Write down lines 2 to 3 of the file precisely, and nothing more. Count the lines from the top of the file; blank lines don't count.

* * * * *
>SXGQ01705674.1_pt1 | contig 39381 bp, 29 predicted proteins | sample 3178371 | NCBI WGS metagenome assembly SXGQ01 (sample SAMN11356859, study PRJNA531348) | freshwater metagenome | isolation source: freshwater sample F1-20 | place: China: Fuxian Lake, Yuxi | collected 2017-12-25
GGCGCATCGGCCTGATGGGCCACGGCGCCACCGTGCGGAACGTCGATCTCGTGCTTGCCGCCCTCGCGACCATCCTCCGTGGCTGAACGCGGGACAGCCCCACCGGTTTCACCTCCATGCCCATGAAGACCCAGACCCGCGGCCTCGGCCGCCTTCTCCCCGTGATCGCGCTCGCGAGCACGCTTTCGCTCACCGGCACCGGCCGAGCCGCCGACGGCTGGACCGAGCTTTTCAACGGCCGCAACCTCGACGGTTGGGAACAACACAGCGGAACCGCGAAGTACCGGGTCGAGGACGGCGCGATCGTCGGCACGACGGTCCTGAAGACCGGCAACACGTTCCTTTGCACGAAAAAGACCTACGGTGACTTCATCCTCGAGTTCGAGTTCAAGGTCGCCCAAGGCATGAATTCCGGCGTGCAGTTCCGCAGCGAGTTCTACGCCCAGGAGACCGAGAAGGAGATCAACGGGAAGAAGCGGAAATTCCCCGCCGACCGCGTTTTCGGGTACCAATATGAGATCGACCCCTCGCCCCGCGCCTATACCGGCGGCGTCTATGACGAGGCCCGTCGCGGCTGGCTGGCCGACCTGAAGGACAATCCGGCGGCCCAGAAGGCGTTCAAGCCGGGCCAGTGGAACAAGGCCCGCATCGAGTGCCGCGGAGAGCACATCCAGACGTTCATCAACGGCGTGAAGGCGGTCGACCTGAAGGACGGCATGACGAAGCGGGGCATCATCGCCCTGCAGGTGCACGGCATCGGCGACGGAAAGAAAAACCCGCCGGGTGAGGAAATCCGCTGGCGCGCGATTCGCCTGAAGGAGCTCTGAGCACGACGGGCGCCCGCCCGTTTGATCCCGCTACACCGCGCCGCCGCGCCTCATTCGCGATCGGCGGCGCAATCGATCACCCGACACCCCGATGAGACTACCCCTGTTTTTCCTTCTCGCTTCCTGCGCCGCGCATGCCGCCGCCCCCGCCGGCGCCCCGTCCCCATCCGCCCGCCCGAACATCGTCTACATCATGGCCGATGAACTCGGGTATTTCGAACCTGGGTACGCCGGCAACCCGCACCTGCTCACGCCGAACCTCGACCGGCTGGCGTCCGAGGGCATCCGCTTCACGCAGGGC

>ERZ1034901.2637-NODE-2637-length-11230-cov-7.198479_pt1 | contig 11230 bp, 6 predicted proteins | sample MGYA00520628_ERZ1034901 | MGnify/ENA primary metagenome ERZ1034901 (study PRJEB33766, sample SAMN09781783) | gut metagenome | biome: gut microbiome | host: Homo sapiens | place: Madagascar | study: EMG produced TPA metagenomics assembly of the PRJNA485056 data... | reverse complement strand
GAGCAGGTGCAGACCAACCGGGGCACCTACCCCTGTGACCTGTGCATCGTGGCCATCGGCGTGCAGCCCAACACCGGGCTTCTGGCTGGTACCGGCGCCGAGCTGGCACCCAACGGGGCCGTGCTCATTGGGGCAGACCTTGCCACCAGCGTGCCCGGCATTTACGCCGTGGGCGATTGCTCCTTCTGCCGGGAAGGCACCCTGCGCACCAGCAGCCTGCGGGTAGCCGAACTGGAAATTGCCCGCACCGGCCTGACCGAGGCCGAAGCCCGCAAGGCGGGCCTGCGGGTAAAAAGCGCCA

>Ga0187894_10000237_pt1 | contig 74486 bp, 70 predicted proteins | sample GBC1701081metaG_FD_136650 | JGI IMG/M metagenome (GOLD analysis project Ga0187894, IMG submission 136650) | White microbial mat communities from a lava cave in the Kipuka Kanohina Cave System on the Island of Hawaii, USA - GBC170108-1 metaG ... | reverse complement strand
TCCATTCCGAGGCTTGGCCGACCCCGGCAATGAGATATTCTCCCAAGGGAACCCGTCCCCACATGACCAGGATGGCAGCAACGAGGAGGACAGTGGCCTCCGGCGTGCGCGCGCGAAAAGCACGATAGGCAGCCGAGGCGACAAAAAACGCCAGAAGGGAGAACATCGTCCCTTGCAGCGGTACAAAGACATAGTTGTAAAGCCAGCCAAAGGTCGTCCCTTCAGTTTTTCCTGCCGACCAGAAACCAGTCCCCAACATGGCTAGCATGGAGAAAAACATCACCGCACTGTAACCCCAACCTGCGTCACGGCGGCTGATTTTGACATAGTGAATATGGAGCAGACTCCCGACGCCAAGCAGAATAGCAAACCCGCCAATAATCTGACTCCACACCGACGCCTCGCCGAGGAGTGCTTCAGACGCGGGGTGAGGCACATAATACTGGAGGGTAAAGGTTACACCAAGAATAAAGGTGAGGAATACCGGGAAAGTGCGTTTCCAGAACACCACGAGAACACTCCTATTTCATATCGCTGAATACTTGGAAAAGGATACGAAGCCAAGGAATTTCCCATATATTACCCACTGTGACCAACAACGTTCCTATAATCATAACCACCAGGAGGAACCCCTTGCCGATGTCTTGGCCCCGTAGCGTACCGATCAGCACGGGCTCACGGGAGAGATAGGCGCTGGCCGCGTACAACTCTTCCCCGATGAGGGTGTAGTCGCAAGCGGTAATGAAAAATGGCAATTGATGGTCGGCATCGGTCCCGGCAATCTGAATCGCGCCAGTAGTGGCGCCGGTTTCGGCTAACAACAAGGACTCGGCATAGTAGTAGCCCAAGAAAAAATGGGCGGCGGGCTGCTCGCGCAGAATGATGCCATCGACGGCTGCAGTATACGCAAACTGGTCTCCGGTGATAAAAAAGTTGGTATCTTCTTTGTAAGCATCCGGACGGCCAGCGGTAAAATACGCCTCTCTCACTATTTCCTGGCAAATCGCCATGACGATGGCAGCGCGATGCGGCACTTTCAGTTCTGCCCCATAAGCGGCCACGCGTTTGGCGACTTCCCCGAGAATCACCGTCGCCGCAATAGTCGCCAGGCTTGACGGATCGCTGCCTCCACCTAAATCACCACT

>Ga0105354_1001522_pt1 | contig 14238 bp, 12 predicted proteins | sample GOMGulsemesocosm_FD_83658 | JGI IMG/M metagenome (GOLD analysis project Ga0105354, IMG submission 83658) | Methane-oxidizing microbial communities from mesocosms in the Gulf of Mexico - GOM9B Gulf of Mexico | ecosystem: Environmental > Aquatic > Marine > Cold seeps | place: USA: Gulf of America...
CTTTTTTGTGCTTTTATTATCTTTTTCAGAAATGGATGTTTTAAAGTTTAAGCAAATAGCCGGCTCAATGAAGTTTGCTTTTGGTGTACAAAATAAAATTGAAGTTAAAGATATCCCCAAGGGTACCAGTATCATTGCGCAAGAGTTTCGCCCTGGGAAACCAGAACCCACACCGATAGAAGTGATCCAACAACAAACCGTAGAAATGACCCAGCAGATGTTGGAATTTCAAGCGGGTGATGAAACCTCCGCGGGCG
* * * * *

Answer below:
GGCGCATCGGCCTGATGGGCCACGGCGCCACCGTGCGGAACGTCGATCTCGTGCTTGCCGCCCTCGCGACCATCCTCCGTGGCTGAACGCGGGACAGCCCCACCGGTTTCACCTCCATGCCCATGAAGACCCAGACCCGCGGCCTCGGCCGCCTTCTCCCCGTGATCGCGCTCGCGAGCACGCTTTCGCTCACCGGCACCGGCCGAGCCGCCGACGGCTGGACCGAGCTTTTCAACGGCCGCAACCTCGACGGTTGGGAACAACACAGCGGAACCGCGAAGTACCGGGTCGAGGACGGCGCGATCGTCGGCACGACGGTCCTGAAGACCGGCAACACGTTCCTTTGCACGAAAAAGACCTACGGTGACTTCATCCTCGAGTTCGAGTTCAAGGTCGCCCAAGGCATGAATTCCGGCGTGCAGTTCCGCAGCGAGTTCTACGCCCAGGAGACCGAGAAGGAGATCAACGGGAAGAAGCGGAAATTCCCCGCCGACCGCGTTTTCGGGTACCAATATGAGATCGACCCCTCGCCCCGCGCCTATACCGGCGGCGTCTATGACGAGGCCCGTCGCGGCTGGCTGGCCGACCTGAAGGACAATCCGGCGGCCCAGAAGGCGTTCAAGCCGGGCCAGTGGAACAAGGCCCGCATCGAGTGCCGCGGAGAGCACATCCAGACGTTCATCAACGGCGTGAAGGCGGTCGACCTGAAGGACGGCATGACGAAGCGGGGCATCATCGCCCTGCAGGTGCACGGCATCGGCGACGGAAAGAAAAACCCGCCGGGTGAGGAAATCCGCTGGCGCGCGATTCGCCTGAAGGAGCTCTGAGCACGACGGGCGCCCGCCCGTTTGATCCCGCTACACCGCGCCGCCGCGCCTCATTCGCGATCGGCGGCGCAATCGATCACCCGACACCCCGATGAGACTACCCCTGTTTTTCCTTCTCGCTTCCTGCGCCGCGCATGCCGCCGCCCCCGCCGGCGCCCCGTCCCCATCCGCCCGCCCGAACATCGTCTACATCATGGCCGATGAACTCGGGTATTTCGAACCTGGGTACGCCGGCAACCCGCACCTGCTCACGCCGAACCTCGACCGGCTGGCGTCCGAGGGCATCCGCTTCACGCAGGGC

>ERZ1034901.2637-NODE-2637-length-11230-cov-7.198479_pt1 | contig 11230 bp, 6 predicted proteins | sample MGYA00520628_ERZ1034901 | MGnify/ENA primary metagenome ERZ1034901 (study PRJEB33766, sample SAMN09781783) | gut metagenome | biome: gut microbiome | host: Homo sapiens | place: Madagascar | study: EMG produced TPA metagenomics assembly of the PRJNA485056 data... | reverse complement strand